TWEETIE: 3-year-old female Siamese mix male cat. Beautiful large, baby blue eyes. Friendly and litterboxtrained. (Kennel 49 - #10699076)

SHAWN: 9-month-old male Plott hound mix. House-, crate- and leash-trained. Well cared for and socialized. Likes toys. (Kennel 310 - #10646183)

BW SPIRITUAL <D99:HH;:HI Erin Heaven, Complete Life Healing, is going to be offering clairvoyant services at Goddess Fest, at Julia Davis Park on Saturday July 24-25. Come by and receive a 20 min. chakra analysis for only $15! Experience the genuine accuracy that 80+ testimonials confirm, for yourself! Plus, when you sign up with your email on our newsletter mailing list, you will receive 50% off a 90 minute session! Live Without Regrets! www. or

These pets can be adopted at Simply Cats. 2833 S. Victory View Way | 208-343-7177

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SARA LEE: Sweet cat enjoys making friends and bird watching.

BRUCE: Handsome KYRA: Petite young 5-year-old tabby in tabby delights rolling in search of commitment. catnip and napping.

BOISEweekly C L A S S I F I E D S | JUNE 16–22, 2010 | 43




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NYT CROSSWORD | 1 See above 7 Slicker, in a way 12 “… so long ___ both shall live?” 16 Youth grp. 19 Bit of excitement 20 Japanese comics style













33 38





49 59





79 85 89

72 77 82 87



101 105 106







76 80

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53 62




47 52











51 60



41 45





44 48















43 Kitt who sang “Santa Baby” 44 Tarzan’s simian sidekick 47 ___ spell 48 Actress Christina 51 Lee who got a kick out of acting? 53 “You are mistaken!”





30 Year Attila the Hun was born 31 Figure on an electric bill 33 Chris ___, player of Mr. Big on “Sex and the City” 35 Excuse maker, maybe 37 Perspectives 42 Sound city





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FOR SALE BW STUFF 9 Piece King Sleigh Bed Set Brand new. Dovetail drawers. List $2950. Sacrifice $799. 888-1464. Bed, Queen Tempurpedic Style Memory Foam Mattress. Brand new, w/warranty. Must sell $225. 921-6643. BEDROOM SET 7 pc. Cherry set. Brand new, still boxed. Retail $2250, Sacrifice $450. 888-1464.

Couch & Loveseat - Microfiber. Stain Resistant. Lifetime Warranty. Brand new in boxes. List $1395. Must Sell $450! 888-1464. DIRECTV FREE Standard Installation! FREE SHOWTIME+STARZ (3 mo)! FREE HD/DVR upgrade! Ends 7/14/10. New Customers Only, Qual. Pkgs. From $29.99/ mo. DirectStarTV 1-877-885-8764. KING SIZE PILLOW TOP MATTRESS SET. New - in bag, w/warranty. MUST SELL $199. Call 921-6643. Leather Sofa plus Loveseat. Brand new in crate w/Lifetime warranty. Retail $2450. Sell $699! 888-1464. QUEEN PILLOWTOP MATTRESS SET. Brand new-still in plastic. Warranty. MUST SELL $139. Can deliver. 921-6643.


21 Have ___ to grind 22 Cries of a toe-stubber 23 JAIL OR FINE 26 Edge 27 Grown-___ 28 Staff connections 29 “Carrie” star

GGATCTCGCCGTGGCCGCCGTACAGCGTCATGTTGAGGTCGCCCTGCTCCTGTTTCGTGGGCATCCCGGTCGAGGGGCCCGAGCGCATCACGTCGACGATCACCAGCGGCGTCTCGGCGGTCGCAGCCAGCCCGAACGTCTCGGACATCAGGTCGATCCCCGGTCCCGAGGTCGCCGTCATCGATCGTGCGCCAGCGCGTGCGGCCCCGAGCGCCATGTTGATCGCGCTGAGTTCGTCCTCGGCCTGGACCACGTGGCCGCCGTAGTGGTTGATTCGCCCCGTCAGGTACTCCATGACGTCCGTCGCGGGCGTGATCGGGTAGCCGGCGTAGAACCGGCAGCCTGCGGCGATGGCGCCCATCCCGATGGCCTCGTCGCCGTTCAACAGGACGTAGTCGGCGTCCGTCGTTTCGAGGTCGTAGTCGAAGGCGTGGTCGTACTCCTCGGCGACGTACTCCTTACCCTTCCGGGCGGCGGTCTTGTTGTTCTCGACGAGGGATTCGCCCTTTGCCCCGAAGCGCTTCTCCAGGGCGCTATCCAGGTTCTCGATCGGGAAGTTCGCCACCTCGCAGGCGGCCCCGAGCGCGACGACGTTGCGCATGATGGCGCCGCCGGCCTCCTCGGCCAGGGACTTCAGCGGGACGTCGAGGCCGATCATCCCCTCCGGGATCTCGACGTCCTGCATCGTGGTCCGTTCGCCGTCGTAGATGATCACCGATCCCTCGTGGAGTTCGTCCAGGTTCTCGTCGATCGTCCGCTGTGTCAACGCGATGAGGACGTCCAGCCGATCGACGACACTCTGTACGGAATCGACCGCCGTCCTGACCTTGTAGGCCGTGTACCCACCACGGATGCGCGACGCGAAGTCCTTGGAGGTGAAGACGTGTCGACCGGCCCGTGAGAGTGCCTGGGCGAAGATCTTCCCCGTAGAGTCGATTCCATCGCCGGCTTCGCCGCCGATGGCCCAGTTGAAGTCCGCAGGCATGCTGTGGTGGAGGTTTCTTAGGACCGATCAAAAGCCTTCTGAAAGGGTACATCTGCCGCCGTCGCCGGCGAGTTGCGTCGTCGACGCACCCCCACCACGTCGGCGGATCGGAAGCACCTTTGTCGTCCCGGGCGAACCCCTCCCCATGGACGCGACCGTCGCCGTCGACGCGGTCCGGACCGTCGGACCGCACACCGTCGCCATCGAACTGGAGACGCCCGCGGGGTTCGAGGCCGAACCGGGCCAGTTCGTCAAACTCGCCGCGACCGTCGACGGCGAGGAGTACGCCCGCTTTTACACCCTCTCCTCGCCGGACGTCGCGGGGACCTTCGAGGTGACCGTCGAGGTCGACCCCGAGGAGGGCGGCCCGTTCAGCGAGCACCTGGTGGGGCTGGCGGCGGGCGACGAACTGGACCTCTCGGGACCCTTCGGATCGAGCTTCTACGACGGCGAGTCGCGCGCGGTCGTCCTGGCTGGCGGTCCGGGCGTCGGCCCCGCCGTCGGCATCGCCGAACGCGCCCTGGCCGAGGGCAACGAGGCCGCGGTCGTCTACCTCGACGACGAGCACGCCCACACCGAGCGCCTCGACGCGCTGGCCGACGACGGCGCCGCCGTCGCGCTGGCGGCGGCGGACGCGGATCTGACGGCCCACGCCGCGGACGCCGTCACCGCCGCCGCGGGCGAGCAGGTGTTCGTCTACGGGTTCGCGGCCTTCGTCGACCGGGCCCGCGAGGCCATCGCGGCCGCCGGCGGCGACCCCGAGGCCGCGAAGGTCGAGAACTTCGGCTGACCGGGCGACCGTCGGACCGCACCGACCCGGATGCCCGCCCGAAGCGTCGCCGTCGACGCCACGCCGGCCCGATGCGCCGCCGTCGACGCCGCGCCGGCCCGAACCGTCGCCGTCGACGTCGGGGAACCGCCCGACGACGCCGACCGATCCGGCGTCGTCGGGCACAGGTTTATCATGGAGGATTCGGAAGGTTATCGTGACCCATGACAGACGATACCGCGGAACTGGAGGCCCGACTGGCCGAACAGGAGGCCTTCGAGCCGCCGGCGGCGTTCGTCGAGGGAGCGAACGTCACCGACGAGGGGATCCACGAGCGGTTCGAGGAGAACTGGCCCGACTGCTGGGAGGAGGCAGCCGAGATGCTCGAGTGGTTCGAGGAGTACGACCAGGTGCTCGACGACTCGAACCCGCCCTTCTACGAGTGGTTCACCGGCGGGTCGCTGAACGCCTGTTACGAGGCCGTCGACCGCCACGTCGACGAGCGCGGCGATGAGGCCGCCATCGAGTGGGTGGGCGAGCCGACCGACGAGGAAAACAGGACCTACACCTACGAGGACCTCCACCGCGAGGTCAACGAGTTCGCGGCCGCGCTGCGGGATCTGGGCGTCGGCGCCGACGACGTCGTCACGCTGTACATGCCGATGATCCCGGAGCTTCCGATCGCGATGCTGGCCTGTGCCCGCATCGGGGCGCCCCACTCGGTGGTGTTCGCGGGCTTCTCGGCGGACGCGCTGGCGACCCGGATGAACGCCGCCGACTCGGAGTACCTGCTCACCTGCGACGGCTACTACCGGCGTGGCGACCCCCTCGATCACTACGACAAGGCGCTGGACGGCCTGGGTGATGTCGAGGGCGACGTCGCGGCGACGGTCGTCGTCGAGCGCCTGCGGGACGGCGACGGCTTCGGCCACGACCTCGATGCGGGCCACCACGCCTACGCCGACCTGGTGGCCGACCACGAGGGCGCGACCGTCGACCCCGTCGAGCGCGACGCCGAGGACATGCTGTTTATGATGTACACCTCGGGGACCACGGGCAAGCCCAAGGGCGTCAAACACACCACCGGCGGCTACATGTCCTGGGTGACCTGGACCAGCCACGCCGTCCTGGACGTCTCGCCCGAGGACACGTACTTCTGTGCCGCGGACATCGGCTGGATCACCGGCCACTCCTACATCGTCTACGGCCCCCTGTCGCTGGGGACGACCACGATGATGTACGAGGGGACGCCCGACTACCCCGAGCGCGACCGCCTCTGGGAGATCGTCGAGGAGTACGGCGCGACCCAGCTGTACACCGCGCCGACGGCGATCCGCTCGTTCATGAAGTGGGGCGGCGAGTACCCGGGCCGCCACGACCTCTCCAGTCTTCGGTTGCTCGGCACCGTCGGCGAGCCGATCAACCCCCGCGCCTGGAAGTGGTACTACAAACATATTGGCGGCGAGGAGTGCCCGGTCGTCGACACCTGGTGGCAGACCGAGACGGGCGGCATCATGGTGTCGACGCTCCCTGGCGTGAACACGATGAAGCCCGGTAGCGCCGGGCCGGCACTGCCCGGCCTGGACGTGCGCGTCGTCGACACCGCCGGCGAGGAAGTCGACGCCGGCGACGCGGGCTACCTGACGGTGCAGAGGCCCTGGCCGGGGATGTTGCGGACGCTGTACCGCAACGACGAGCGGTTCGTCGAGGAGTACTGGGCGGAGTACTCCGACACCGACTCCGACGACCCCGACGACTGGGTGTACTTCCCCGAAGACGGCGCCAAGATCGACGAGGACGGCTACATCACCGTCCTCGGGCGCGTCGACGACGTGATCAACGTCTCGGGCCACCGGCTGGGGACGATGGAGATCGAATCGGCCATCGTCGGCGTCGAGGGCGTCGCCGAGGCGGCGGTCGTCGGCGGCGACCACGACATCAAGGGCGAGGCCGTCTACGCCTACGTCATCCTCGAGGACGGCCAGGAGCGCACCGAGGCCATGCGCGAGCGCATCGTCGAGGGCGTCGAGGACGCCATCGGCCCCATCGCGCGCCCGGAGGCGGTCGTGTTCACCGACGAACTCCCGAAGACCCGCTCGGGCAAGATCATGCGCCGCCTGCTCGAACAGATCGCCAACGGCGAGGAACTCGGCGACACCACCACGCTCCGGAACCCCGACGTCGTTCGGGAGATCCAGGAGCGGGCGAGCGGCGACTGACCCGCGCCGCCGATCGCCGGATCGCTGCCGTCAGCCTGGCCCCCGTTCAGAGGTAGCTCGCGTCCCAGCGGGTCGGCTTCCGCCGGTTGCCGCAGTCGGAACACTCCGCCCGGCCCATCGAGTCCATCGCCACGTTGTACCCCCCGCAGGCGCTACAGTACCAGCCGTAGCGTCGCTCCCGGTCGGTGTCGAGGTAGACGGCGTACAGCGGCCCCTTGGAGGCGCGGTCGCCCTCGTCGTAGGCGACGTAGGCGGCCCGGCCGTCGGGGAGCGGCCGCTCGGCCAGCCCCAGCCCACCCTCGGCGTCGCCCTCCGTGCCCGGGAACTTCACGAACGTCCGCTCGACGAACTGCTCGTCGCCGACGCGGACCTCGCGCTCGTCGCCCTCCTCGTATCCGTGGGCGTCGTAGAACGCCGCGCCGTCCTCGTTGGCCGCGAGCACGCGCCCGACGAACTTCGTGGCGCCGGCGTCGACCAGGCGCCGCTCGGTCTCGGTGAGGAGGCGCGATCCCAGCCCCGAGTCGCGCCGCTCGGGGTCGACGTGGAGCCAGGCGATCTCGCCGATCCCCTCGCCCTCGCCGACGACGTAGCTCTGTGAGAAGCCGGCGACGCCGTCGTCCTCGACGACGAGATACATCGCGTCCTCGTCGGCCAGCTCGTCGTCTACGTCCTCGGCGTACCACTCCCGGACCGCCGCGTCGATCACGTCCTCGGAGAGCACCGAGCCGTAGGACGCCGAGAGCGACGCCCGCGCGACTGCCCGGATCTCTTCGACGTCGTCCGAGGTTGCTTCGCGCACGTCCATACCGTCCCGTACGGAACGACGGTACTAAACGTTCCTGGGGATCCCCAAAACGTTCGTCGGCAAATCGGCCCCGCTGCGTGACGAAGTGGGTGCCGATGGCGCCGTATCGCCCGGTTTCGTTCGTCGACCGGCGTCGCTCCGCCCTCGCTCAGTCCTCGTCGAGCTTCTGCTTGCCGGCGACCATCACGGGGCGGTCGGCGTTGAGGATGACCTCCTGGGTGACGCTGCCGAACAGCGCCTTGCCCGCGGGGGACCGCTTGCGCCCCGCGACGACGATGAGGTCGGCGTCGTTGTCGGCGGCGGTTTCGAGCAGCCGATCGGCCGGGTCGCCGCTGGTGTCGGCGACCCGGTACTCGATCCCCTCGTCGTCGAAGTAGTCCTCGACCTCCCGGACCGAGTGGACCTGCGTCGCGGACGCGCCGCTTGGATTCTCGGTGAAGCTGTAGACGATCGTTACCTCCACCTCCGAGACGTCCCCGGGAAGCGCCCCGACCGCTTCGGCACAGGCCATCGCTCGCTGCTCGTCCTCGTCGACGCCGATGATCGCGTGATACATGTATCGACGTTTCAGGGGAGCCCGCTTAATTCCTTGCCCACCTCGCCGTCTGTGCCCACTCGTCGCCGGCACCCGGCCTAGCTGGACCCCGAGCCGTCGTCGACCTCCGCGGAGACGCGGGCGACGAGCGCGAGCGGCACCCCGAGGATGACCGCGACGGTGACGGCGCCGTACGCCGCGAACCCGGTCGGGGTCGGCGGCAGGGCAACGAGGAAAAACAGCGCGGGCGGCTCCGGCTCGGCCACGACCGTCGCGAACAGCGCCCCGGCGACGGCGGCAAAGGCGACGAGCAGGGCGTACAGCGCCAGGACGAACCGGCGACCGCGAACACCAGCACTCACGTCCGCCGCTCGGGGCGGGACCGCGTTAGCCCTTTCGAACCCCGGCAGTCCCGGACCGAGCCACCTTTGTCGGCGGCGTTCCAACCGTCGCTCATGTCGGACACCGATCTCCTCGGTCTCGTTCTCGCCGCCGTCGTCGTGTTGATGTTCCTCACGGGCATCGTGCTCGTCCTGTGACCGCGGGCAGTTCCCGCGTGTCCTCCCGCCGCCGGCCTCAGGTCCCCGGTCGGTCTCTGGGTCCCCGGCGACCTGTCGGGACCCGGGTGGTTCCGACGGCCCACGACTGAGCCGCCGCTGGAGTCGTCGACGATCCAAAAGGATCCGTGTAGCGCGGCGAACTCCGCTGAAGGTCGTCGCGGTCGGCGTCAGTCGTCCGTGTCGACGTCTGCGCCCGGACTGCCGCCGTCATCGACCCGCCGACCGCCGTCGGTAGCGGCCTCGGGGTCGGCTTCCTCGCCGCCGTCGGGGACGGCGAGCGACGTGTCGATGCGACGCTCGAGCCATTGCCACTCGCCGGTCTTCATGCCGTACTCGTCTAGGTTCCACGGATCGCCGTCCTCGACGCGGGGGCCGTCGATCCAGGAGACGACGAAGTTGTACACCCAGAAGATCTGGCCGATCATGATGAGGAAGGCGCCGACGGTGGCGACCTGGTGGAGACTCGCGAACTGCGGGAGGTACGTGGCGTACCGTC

83 88



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44 | JUNE 16–22, 2010 | BOISEweekly C L A S S I F I E D S

116 120



56 Trail 59 Putting in a carton 63 Bygone name in hair removal 64 Salivation cause 66 Turkish money 67 ___ spell 68 Exam for a Wharton applicant: Abbr. 69 Himalayan legend 70 Come out with 71 PC insert 73 French suffix 74 Critical comments 75 ___ culpa 76 2005 “Survivor” setting 77 Not superficial 78 “___ would seem” 79 83 Results of some rushes, for short 84 Ltr. accompaniers 86 Bro 87 Audacious 89 Pool surface 91 Some riding mowers 94 Noxious atmosphere 98 Mercury and Saturn 101 104 Endorse 107 Jedi foes, in “Star Wars” 108 Is indisposed 109 Goya’s field 110 Mr. ___ of advertising 113 Desiderata 116 Printemps month 117 2006 Nintendo debut 118 Couple-swapping 121 1976 album “Olé ___” 122 Zig or zag 123 It may be snowy 124 Board as a group 125 Rembrandt van ___ 126 Language from which “loot” comes 127 Smooths, in a way 128 Stashes

DOWN 1 2 3 4 5 6

Bedamn Mexico’s largest lake Snoop, e.g. “… ___ quit!” Pepper and Friday: Abbr. One clapping at a circus? 7 Comedy specialty 8 Biting 9 Comfort ___ 10 Sponsorship: Var. 11 Not smooth-talk? 12 Company with a “beepbeep” in its ads 13 Responses of contempt 14 Team whose logo features a bat in a hat 15 No. after a no. 16 Assertion 17 Turn 90°, say 18 Have a goal 24 Bergman’s role in “Casablanca” 25 Is sick with 30 Separating machine 32 ___’acte 34 Snicker part 36 Reclined 38 “Is ___ joke?” 39 For one 40 “Our Town” family 41 Prefix in hematology 45 What a penguin doesn’t really wear 46 Deleterious precipitation 49 Prestigious West Coast school, for short 50 Race that takes a northern trail in even years and a southern trail in odd years 52 Neither here nor there? 54 Prepared, as some tuna 55 Warren : rabbits :: couch : ___ 56 A parking garage may have special pricing for it 57 Home of the U.S.’s last active nickel mine

99 How haunted houses creak 100 Blow one’s stack 102 Bikini blasts 103 Copenhagen, e.g. 105 Country that’s just 8 square miles in area 106 Leadership org. opposed to the G.O.P. 111 Island instruments, for short 112 Classical attire 114 Party bowlfuls 115 State of ill humor 118 “Law & Order: ___” 119 Ash holder 120 Shine, in ads

58 60 Garnierite, for nickel 61 It’s good for “absolutely nothing” according to a 1970 hit 62 Sweaters’ place 65 Christmas hanging 70 Sounds of hesitation 71 Field call 72 Abbr. on some license plates 76 Wing: Prefix 77 Pro Football Hall-ofFamer Michael 80 The Beatles’ “___ Mine” 81 It’s on top of piles 82 Columnist Bombeck 85 Dude ranch nickname 88 When tripled, a “Seinfeld” catchphrase 90 Satan, with “the” 92 Ambulance letters 93 Like Joan of Arc 95 More like a slug 96 U.S. tennis player Oudin 97 Gives, as homework 98 Chest part L A S T